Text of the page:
IRS vs. The Estate of Michael Jackson
For many reasons, the Michael Jackson estate tax case will affect us all. First, it is one of the first Intellectual Property tax cases dealing with revenue streams of virtual people; second, when someone dies such as a Michael Jackson, do you use actual value based upon past experience as the value or can the IRS comeback and give it a higher valuation if the assumptions made by the estate were wrong; and third, what standards must the IRS and estate use for their expert who values the estate? All three were important issues in the above case. With social media presence increasing exponentially, these issues may affect the estates of many of us.
Twelve years after Michael Jackson died we finally have the ruling on valuing his estate. When Michael Jackson died he was trying to make a comeback tour because he was practically insolvent. The executor of his estate is a very talented entertainment lawyer and financial advisor.
The estate has earned over $2 billion since Michael’s death. The IRS has been battling the estate about the value of Michael Jackson’s estate at the time of his death. Originally when Michael died, the estate valued his net worth at around $5 million, and the IRS valued it around $482 million. The big items were the worth of Michael Jackson’s likeness, royalties from Michael’s songs and other artists that Michael had acquired while he was alive, and a production company that included the Apple Record Label (Beetle songs) Michael owned jointly with Sony Records.
At the time of Michael’s death, his reputation was in the dumps due to accusations that he preyed upon children. Michael’s estate was deeply in debt something more than a quarter billion and growing, so a trust was set up to hold his interest in the Apple Record Label royalties and the Mijac Music production company he owned. A different trust owned Michael’s own songs and some other artists’ songs.
The entire case hinged on whether the IRS could use actual earnings to value Michael’s estate ($2 billion in revenues and back into a valuation) while the estate only had 9 months to determine what value Michael’s estate was worth at the time of his death. In 2009, when Michael died, we wrote about the important precedent of this case, regarding Intellectual Property and the increase in the value of likenesses. With the difficulty of guessing future income streams, we hoped that the royalty stream when Michael died would be used and that the valuation on all the assets except for Mijac would be low. Since Mijac was producing healthy revenues, that seemed to be the one asset that had the most value and least debt (Michael had recently sold a half interest in it to Sony, which wiped out a lot of debt on that asset).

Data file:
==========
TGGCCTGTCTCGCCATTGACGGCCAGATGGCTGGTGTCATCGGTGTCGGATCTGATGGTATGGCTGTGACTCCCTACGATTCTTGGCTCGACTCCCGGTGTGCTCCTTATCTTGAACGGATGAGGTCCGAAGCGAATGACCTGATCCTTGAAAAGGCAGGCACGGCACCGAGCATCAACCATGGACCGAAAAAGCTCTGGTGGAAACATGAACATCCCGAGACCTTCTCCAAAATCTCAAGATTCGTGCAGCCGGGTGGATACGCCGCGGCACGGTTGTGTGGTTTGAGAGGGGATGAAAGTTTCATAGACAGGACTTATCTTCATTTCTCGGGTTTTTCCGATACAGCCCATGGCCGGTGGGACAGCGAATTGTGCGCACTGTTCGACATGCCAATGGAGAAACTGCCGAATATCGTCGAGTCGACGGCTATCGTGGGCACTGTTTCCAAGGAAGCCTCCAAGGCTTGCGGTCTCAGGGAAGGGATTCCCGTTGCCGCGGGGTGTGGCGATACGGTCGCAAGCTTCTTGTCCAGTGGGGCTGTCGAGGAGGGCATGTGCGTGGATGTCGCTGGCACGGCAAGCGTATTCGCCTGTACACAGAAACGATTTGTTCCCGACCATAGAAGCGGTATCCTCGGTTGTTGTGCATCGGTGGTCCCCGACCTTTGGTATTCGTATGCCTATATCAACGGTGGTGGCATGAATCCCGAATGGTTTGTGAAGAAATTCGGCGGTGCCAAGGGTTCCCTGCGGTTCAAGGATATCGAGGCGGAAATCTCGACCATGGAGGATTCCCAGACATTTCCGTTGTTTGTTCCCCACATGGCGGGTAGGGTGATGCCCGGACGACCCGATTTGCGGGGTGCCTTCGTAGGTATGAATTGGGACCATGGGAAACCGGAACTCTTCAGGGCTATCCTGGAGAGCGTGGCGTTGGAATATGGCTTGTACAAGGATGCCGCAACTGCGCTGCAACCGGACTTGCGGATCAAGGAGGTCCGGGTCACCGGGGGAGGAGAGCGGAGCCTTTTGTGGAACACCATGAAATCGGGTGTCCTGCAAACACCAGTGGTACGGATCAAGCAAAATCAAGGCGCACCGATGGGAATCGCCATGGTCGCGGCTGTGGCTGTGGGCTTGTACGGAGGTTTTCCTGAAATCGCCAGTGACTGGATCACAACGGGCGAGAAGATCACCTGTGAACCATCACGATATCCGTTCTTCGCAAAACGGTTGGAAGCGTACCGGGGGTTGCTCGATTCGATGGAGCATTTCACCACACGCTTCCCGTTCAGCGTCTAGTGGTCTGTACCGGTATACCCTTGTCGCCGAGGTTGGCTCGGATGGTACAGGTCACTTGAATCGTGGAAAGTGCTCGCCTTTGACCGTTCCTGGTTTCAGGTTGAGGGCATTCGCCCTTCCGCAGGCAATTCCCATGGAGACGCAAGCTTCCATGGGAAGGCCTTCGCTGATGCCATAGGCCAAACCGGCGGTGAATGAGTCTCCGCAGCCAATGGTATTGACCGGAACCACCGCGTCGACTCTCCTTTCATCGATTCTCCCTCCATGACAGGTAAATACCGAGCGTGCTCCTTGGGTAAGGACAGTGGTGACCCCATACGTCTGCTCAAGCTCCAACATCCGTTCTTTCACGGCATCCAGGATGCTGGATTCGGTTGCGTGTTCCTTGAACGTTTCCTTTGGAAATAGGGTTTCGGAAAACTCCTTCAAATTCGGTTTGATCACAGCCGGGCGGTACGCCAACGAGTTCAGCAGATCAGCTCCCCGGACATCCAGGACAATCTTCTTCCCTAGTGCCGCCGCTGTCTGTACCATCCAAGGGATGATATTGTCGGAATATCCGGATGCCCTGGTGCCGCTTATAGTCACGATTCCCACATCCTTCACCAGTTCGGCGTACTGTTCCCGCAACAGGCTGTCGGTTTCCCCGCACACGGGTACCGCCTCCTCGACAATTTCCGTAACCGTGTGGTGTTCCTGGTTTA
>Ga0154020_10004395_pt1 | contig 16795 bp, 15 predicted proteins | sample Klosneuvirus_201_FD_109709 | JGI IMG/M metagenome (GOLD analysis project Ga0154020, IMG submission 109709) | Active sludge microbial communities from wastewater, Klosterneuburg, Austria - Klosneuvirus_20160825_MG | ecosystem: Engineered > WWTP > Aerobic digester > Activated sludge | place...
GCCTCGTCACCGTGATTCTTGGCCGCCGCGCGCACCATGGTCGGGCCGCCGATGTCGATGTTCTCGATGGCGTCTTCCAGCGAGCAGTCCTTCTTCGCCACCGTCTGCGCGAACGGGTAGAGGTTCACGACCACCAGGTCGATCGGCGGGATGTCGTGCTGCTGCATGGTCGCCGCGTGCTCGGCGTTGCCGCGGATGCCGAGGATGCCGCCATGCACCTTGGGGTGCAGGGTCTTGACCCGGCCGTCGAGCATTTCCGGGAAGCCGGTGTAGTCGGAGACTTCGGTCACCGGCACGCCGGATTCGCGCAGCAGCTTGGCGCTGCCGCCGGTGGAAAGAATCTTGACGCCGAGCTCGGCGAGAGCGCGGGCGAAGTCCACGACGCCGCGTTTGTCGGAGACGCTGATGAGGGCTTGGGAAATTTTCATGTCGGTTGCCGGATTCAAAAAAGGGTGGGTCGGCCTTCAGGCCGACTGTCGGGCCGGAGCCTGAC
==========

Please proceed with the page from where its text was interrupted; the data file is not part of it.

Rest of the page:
By the time the Estate and the IRS went to court, the estate valued Michael’s likeness at $3 million, the rights to Michael’s songs at less than the debt collateralized to them, and Mijac, which he owned jointly with Sony records, at around $2.3 million, for a total estate value of about $5 million.
The IRS valued Michael’s likeness at $161 million (after all, when he died his likeness was everywhere), the collateralized songs at $206 million, and Michael’s interest in Mijac at $114 million—for a total value of $482 million. The IRS also added penalties that amounted to almost 50% more, for abusive under-reporting. Michael’s estate had to put up a bond of approximately $200 million in order to dispute the IRS value and litigate the IRS in tax court.
The judge valued Michael’s likeness at approximately $4.2 million. He agreed that Michael’s songs were saddled with so much debt that their value was less than the debt the songs collateralized. The judge found that Michael’s interest in Mijac was worth $107 million, for a total valuation of about $111 million. The abusive penalties assessed by the IRS for undervaluing the estate were dismissed.
Since the estate has a bond in excess of $200 million and the entire tax prior to interest is about $50 million, the IRS is certain to receive its tax without forcing the estate to sell off assets. There is a good chance that the IRS will appeal the decision and litigate further. However, from everything we have read, the analysis is fair and comprehensible. In the future, revenue streams of celebrities (even notorious ones) may be valued greater, due to the experience of the Michael Jackson estate.
In the litigation the Estate valued the likeness and image at $3,078,000. The IRS had likeness and image at $161,307,045. Judge Holmes went with $4,153,912.
The estate, in Tax Court, argued that NHT II (which held his 50% ownership interest in Sony/ATV) was worthless because of the debt it was buried under. Although Judge Holmes had a different value for the collection of rights to music by both Jackson and other artists, he agreed with the estate that there was not enough value to overcome the debt. IRS had NHT II at $206,295,934.
The estate valued NHT III (which held his ownership interest in Mijac Music, jointly owned with Sony) at $2,267,316. The IRS had NHT III at $114,263,615, Judge Holmes leaned toward the IRS on that one coming in at $107,313,561.
Round numbers going into trial the disputed assets were valued at $5 million by the Estate and $482 million by the IRS. Judge Holmes at $111 million leaned toward the Estate, but it was not a real blowout. The top estate tax rate in 2009 was 45% so the final check the Estate writes will probably still be, as we say, a number.
Opinion of Judge Mark V. Holmes